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Employee Eligibility for Incentive Pay Increases

Spectrum Volume 17 Issue 3 - September 8, 1994

This is the third in a series of articles on the Incentive Pay Plan and the performance evaluation cycle. This week employee eligibility will be discussed, covering 1) the probationary period, 2) the impact of taking leave, 3) who should evaluate the employee, 4) assistance to supervisors who did not develop a plan or set expectations for this cycle, and 5) the role of reviewer.

Q. Are part-time salaried employees eligible for the December incentive pay increase?

A. Yes. Performance evaluations will be completed for part-time salaried employees by October 1, as well as for the full-time salaried employees.

Q. When the Probationary Period is completed, will the employee receive an incentive increase? When will it be effective?

A. Probationary Progress Reviews for employees in the probationary status should be completed three months from the date of hire. If their evaluation Meets Expectations, they will receive a one-step increase according to the following schedule:

Performance Evaluations Related to the Probationary Progress Review

Normal End of Incentive Increase

Date Hired Probationary Period Effective Date

May 1 / May 15 Nov 1 / Nov 15 December 16

May 16 / May 31 Nov 16 / Nov. 30 January 1

Jun 1 / Jun 15 Dec 1 / Dec 15 January 16

Jun 16 / Jun 30 Dec 16 Dec 31 February 1

Jul 1 / Jul 15 Jan 1 / Jan 15 February 16

Jul 16 / Jul 31 Jan 16 / Jan 31 March 1

Aug 1 / Aug 15 Feb 1 / Feb 15 March 16

Aug 16 / Aug 31 Feb 16 / Feb 28 April 1

Sep 1 / Sep 15 Mar 1 / Mar 15 April 16

Sep 16 / Sep 30 Mar 16 / Mar 31 May 1

Oct 1 / Oct 15 Apr 1 / Apr 15 May 16

Oct 16 / Oct 31 Apr 15 / Apr 30 June 1

Q. What happens when an employee goes on leave during the probationary period?

A. Probationary periods must be extended when an employee is on leave (with or without pay) if the time period exceeds 14 consecutive calendar days. The chart above documents the normal end of the probationary period. In this case, to calculate the effective date of the incentive increase, extend the normal probationary ending date by the leave time taken. The incentive-increase change in the column corresponding to the new probationary ending date is the new effective date.

Q. If an employee is on extended leave during the period when evaluations are being conducted, how should the supervisor handle the evaluation?

A. If the employee is on leave and is not expected to return before the deadline to complete evaluations (October 1), the supervisor will still complete the performance evaluation. If it is not feasible for the employee and the supervisor to meet, normally it would be appropriate for the supervisor to mail a copy of the evaluation to the employee. In some situations, however, this may be awkward and supervisors should confer with Personnel Services.

Q. When an employee transfers, is promoted, or demoted during the performance cycle, who is responsible for conducting the performance evaluation?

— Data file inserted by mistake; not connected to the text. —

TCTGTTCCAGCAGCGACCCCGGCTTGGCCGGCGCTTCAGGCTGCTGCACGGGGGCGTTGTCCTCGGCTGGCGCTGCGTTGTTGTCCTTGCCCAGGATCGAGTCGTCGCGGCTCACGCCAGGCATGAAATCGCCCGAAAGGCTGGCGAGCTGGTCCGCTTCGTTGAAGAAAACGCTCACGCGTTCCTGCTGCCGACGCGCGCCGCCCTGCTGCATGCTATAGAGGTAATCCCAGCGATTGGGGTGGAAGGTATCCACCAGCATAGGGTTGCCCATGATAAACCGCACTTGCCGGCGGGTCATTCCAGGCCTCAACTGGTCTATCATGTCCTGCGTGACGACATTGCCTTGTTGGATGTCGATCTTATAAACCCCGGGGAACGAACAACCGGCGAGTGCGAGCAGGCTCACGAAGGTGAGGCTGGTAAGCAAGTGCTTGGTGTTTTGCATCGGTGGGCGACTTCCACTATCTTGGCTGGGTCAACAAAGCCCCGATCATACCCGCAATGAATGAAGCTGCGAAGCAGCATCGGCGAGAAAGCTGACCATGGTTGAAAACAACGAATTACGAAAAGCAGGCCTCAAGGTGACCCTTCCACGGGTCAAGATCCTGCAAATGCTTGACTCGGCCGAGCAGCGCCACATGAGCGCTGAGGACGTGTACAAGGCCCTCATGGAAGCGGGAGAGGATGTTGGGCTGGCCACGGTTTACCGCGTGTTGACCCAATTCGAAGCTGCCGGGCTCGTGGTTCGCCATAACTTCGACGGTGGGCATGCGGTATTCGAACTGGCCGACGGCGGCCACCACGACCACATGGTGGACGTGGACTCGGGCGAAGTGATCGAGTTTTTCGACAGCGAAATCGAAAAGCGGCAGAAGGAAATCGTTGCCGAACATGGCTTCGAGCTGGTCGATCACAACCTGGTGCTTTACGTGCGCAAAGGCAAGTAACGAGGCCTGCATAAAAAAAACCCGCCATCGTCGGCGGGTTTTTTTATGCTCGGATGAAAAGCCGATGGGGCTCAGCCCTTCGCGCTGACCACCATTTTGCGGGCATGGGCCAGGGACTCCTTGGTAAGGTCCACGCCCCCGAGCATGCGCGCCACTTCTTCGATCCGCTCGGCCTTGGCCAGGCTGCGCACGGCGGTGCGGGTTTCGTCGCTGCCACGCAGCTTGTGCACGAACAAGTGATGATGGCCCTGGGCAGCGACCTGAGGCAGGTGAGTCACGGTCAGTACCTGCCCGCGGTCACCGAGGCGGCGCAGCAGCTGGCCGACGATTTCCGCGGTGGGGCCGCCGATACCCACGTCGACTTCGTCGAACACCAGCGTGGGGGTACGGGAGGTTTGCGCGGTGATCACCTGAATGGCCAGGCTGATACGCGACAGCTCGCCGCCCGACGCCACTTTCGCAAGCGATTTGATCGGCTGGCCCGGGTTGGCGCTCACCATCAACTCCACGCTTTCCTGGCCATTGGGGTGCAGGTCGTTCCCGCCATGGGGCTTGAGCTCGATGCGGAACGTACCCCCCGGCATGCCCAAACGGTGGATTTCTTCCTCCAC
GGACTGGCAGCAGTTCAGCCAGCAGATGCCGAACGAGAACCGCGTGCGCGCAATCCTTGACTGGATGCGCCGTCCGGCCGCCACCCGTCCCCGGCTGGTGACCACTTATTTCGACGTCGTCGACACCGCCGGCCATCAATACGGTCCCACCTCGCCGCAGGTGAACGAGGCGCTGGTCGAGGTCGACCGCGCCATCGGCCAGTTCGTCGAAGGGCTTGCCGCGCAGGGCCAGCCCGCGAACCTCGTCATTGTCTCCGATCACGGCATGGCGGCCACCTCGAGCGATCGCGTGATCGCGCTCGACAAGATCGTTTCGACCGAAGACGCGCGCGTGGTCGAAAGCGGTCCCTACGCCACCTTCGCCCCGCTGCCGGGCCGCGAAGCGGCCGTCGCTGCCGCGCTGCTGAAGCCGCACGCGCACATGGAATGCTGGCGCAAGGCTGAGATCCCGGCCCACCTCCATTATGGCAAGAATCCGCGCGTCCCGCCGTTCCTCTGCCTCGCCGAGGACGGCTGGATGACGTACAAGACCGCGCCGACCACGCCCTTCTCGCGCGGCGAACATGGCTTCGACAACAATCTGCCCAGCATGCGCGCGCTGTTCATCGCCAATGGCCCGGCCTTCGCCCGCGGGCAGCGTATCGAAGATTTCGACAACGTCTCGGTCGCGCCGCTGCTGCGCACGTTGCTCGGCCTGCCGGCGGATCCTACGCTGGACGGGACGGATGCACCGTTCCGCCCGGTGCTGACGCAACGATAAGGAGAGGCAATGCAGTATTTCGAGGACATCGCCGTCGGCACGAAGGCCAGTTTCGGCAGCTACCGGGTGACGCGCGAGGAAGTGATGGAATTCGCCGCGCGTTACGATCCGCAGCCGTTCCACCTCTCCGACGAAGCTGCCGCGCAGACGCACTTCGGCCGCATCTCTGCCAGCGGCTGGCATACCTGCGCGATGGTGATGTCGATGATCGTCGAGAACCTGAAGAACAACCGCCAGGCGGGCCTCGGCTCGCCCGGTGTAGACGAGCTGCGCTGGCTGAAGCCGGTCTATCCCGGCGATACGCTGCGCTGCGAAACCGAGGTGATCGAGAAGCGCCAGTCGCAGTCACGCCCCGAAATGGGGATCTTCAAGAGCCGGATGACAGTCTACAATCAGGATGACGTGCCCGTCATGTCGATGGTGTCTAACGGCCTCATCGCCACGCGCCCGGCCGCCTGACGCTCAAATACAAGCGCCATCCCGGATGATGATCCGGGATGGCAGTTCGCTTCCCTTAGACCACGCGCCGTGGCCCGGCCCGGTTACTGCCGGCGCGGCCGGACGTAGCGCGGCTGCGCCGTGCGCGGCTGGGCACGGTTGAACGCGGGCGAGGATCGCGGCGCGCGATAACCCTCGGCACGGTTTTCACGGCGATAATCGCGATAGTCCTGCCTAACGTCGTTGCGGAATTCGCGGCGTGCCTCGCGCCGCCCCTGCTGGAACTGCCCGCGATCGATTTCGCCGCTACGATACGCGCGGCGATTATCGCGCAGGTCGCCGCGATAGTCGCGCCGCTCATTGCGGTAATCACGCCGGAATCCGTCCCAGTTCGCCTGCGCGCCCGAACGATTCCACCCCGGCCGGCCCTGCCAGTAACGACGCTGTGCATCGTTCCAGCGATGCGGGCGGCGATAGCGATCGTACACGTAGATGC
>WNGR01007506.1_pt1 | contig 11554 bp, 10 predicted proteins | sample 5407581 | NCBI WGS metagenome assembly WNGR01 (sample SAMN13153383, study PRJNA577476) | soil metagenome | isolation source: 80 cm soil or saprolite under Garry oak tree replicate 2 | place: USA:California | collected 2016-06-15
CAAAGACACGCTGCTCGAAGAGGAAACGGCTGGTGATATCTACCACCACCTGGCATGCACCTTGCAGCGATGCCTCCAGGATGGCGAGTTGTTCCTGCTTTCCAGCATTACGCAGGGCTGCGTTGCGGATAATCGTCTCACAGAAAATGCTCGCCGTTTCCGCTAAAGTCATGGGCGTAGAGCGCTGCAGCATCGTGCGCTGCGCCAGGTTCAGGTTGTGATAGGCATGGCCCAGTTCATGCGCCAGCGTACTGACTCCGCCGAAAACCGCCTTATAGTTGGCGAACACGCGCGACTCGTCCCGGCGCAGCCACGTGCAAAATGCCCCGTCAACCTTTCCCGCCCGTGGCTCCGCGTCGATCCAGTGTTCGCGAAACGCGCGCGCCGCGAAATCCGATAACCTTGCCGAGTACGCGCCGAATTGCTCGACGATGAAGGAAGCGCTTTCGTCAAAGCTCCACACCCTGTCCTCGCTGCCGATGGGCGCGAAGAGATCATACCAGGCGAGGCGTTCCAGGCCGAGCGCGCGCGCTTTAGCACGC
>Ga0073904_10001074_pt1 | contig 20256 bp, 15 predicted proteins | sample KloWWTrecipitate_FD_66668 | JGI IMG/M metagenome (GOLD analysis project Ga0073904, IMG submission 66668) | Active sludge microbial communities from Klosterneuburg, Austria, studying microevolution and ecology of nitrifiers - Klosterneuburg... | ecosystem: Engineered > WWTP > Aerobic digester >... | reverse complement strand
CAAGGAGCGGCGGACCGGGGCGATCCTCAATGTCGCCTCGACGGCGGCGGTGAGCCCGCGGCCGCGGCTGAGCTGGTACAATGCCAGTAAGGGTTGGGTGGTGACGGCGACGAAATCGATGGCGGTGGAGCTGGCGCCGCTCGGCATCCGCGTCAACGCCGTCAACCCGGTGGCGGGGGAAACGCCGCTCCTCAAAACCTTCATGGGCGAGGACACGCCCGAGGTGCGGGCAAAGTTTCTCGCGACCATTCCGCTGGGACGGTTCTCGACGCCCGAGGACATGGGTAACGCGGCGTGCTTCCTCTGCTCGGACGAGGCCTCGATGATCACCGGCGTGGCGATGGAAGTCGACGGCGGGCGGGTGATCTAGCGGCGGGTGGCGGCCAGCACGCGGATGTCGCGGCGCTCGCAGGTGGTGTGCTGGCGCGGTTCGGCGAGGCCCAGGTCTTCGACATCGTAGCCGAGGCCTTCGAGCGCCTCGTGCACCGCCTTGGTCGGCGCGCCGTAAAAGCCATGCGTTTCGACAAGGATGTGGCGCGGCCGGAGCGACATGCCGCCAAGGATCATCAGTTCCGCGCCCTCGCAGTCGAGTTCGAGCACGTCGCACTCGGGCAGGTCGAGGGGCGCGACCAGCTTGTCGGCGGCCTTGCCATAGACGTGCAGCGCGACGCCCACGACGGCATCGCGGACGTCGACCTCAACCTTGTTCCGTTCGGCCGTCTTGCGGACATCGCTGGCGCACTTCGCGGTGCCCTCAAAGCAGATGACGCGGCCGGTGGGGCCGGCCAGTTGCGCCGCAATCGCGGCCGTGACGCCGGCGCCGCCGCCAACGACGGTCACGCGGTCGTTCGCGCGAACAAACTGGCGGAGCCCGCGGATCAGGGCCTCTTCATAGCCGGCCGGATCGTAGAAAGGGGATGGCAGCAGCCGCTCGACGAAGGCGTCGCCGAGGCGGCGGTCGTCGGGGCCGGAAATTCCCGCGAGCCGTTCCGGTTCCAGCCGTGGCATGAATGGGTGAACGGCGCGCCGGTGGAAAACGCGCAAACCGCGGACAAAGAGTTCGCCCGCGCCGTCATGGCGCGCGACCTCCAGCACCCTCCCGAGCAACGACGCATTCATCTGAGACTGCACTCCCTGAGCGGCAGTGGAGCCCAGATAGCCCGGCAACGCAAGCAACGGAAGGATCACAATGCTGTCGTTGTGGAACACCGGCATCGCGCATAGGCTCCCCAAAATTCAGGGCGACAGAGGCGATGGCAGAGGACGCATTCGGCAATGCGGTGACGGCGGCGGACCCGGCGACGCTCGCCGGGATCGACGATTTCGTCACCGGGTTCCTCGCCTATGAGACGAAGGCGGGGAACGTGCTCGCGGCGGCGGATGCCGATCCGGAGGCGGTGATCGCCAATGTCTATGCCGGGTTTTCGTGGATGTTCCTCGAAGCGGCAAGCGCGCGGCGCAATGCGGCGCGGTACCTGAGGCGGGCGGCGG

A. Employees should always be evaluated by their current supervisor with input from previous supervisors or reviewers. The performance evaluation should reflect the employees' performance throughout the entire cycle. If the employee transfers, is promoted or demoted into a new position with a different supervisor, the previous supervisor should complete an interim performance evaluation. The employee's new supervisor should use this information to assist in assessing the performance at the end of the cycle.

Q. When an employee has more than one current supervisor, who is responsible for conducting the evaluation?

A. Only one supervisor should conduct the evaluation and sign the form. The other supervisor, however, should be consulted and provide input.

Q. I am a supervisor who unfortunately did not develop a performance plan and set expectations during the performance cycle for an employee who reports to me. I must conduct the performance evaluation before October 1. How should I handle this problem?

A. It is critical to develop a plan and set expectations as soon as possible for each employee. You should meet with the employee as soon as possible to develop together reasonable and fair expectations in order to conduct a proper evaluation by Oct. 1, 1994.

Q. Who is the reviewer for the performance-appraisal process?

A. Usually the reviewer is the immediate supervisor of the person who established the employee's performance expectations and evaluates the employee's performance. However, another higher-level employee or one in an appropriate administrative role may be identified to perform the role of the reviewer.

Q. What is the role of the reviewer?

A. The reviewer has a significant responsibility to assure that 1) performance expectations are consistent with the goals of the work unit, 2) expectations are consistent for similar positions, and 3) ratings are consistent among different supervisors. This role becomes particularly important now that pay increases are associated with performance. Other responsibilities of the reviewer are to assure that expectations are specific, reasonable and attainable, that ratings are fair and accurate, and to ensure overall performance levels for each employee are supported by the ratings of expectations and the supporting documentation.